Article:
MAJOR investment is required across departments to deal with problems caused by a “lack of forward thinking” from Government, the head of the Commons spending watchdog has warned.

Public Accounts Committee (PAC) chairwoman Meg Hillier issued a report which focuses on three major recommendations for a future government.

These include long-term thinking and investment, resilience, and risk management and understanding.

The report outlines major spending problems, dubbed “the Big Nasties”, that Government will have to grapple with, including poor infrastructure in hospitals, schools and prisons, and a skills deficit across departments.

Hillier, a Labour MP, warned that funds for long-term projects being used for day-to-day spending has created systemic problems requiring significant investment.

The report stated: “Government does not do enough to plan for the long term, or to provide long-term investment for its policies.

“This not only causes problems now but leaves problems that will be critical in the future.

“Lack of forward thinking means leaving problems that are more costly and more urgent until they get to a point where they can no longer be ignored.”

The Government needs to improve its ability to plan ahead, the report found, stating: “Failure to embed resilience into policies has caused major problems, which will cost time and money to resolve.

“The five-year electoral cycle leads to a belief or hope that a catastrophic incident will not take place on our watch.”

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In relation to health, Hillier found that NHS targets for waiting times have not been met for four years, and targets for cancer services not met for six years, which, combined with an ageing population, means more will need to be invested in treatment and prevention.

Hospital buildings were flagged as a major issue that is preventing the NHS from modernising and hampering productivity.

The Department of Health and Social Care was accused of “raiding” capital budget funds, and the report warns against any future reduction in capital investment to plug gaps in day-to-day spending.

The National: Public Accounts Committee chair Meg Hillier

Similarly in education, Hillier (above) warned that a lack of long-term investment has resulted in over 700,000 students learning in a school that needs major rebuilding or refurbishment, and 38% of school buildings are beyond their initial design life.

The report stated: “The Department for Education does not have a good enough understanding of safety risks, including asbestos and reinforced autoclaved aerated concrete (RAAC), across school buildings for it to fully quantify and mitigate them.”

Hillier highlighted that primary and secondary schools are struggling to cope with numbers of students with special educational needs and disabilities (Send) despite 81.3% of local authorities overspending their high-needs budget in 2017–18.

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If unaddressed, Send children would remain in a “postcode lottery”, unable to receive the same education as mainstream peers.

The report stated the Ministry of Defence has “repeatedly made decisions on short-term affordability grounds which have increased costs in the longer term and led to poor value for money”, adding that the department “has not had the discipline to balance its budgets”.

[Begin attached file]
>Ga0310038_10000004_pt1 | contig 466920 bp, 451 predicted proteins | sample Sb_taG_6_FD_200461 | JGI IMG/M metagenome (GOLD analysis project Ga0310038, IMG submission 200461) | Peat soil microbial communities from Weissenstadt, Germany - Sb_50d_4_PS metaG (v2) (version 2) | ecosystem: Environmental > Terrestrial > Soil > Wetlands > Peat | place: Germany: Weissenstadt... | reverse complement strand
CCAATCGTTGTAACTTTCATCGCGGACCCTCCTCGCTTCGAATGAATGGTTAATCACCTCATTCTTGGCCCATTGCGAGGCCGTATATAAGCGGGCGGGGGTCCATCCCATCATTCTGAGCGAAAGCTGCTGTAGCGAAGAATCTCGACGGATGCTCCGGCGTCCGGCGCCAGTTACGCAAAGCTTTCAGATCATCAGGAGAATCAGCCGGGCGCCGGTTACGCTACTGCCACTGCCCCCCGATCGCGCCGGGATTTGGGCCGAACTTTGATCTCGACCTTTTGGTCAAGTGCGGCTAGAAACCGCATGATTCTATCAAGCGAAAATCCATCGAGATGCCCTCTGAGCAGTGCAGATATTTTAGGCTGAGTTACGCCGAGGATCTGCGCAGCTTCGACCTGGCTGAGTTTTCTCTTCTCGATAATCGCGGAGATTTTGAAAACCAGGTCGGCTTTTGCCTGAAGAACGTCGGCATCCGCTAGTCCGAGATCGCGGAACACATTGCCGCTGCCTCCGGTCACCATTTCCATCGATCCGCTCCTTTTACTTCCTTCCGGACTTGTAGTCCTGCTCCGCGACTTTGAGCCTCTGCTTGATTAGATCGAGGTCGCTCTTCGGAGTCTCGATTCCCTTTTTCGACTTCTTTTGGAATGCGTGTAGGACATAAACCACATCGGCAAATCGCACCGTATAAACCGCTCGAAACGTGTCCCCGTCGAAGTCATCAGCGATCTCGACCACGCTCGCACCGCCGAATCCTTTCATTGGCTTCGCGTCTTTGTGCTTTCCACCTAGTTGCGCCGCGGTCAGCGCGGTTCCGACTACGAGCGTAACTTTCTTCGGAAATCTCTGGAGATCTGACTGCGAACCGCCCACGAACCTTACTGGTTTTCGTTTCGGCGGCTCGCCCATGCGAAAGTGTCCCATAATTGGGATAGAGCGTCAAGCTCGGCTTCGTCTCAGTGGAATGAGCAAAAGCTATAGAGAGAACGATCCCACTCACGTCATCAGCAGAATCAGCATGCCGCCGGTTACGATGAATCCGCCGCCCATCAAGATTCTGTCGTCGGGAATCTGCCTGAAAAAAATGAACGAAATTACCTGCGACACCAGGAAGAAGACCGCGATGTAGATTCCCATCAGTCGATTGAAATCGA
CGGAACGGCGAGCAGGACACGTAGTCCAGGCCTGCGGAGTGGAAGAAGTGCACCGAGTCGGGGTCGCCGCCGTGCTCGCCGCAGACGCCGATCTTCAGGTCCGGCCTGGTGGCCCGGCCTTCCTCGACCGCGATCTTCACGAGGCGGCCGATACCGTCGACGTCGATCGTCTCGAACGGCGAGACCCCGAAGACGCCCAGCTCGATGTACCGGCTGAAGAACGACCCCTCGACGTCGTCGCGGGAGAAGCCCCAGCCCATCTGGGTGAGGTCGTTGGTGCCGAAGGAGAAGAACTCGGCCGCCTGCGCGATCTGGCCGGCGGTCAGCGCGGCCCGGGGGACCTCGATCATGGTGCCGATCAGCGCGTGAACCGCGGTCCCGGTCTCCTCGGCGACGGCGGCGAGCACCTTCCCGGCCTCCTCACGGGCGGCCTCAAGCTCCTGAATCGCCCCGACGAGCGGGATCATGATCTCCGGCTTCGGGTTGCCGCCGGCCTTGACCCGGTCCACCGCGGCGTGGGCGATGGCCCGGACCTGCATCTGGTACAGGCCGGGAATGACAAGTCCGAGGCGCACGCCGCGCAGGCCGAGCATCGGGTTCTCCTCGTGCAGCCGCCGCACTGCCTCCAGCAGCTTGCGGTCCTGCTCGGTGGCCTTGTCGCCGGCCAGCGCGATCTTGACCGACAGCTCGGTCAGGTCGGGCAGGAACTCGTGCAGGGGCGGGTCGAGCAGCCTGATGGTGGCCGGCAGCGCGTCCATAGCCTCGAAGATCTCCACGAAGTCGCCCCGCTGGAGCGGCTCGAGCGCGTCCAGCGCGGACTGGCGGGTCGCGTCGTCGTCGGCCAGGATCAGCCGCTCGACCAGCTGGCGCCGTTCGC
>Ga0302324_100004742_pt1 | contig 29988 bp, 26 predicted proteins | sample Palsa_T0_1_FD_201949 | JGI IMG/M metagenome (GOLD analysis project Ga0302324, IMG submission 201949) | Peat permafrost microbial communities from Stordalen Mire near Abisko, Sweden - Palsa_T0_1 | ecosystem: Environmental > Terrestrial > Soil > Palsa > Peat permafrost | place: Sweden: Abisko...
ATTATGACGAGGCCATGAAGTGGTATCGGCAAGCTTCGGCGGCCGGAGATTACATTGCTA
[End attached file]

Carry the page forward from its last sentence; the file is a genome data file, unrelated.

In relation to justice, Hillier said the Government “consistently underestimates the scale and complexity of reforms” necessary to decrease court backlogs.

As with health and education, infrastructure was flagged as a major problem for the Department of Justice, with the report saying that 500 prison places each year were taken “permanently out of action” due to poor conditions.

With local government spending falling by more than 50% from 2010/11 to 2020/21, the report stated local authorities were “under severe financial pressure”.

Hillier also raised areas requiring spending across departments, including a lack of specialist skills and replacing outdated IT systems.

According to findings in the report, in 2018/2019 the Government spent an estimated £980 million on management consultant fees to fill the skills gap. It adds: “The lack of skills must be addressed otherwise there will be huge risks to delivery of major capital projects”.

Commenting on the report, the SNP’s economy spokesperson, Drew Hendry MP, said it “lays bare the reality of broken, Brexit Britain”.

He said: “It is a damning indictment of the Tory government’s decade-long wasteful approach to taxpayers’ money and disregard for public services – and it should serve as a wake-up call to an incoming Labour government.

"It makes clear that Sir Keir Starmer’s plan to stick to Tory tax and spending plans won't deliver change and it won't fix broken, Brexit Britain. By sticking to Tory spending plans, he is actively choosing to continue the decimation of public services, and the entrenchment of poverty and inequality. 

“Labour’s own Meg Hillier details in the report that long-term investment in public services should be a top priority for the next UK government, as well as addressing staffing shortages, which have been caused by Brexit.

“Yet by sticking with Tory austerity measures and u-turning yesterday on his plan to renegotiate the Brexit deal, Starmer is stifling public service investment, stunting economic growth and ruling out a solution to plugging labour shortages.